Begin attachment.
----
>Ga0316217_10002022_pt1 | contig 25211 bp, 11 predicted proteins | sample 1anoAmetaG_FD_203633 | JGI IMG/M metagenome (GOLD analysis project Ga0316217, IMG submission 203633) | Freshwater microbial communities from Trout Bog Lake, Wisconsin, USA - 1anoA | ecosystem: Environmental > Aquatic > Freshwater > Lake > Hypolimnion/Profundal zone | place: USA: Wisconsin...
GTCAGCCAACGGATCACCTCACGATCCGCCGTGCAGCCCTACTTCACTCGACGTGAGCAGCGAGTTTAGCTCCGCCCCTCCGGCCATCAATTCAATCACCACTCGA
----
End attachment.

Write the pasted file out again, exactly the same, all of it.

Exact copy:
>Ga0316217_10002022_pt1 | contig 25211 bp, 11 predicted proteins | sample 1anoAmetaG_FD_203633 | JGI IMG/M metagenome (GOLD analysis project Ga0316217, IMG submission 203633) | Freshwater microbial communities from Trout Bog Lake, Wisconsin, USA - 1anoA | ecosystem: Environmental > Aquatic > Freshwater > Lake > Hypolimnion/Profundal zone | place: USA: Wisconsin...
GTCAGCCAACGGATCACCTCACGATCCGCCGTGCAGCCCTACTTCACTCGACGTGAGCAGCGAGTTTAGCTCCGCCCCTCCGGCCATCAATTCAATCACCACTCGA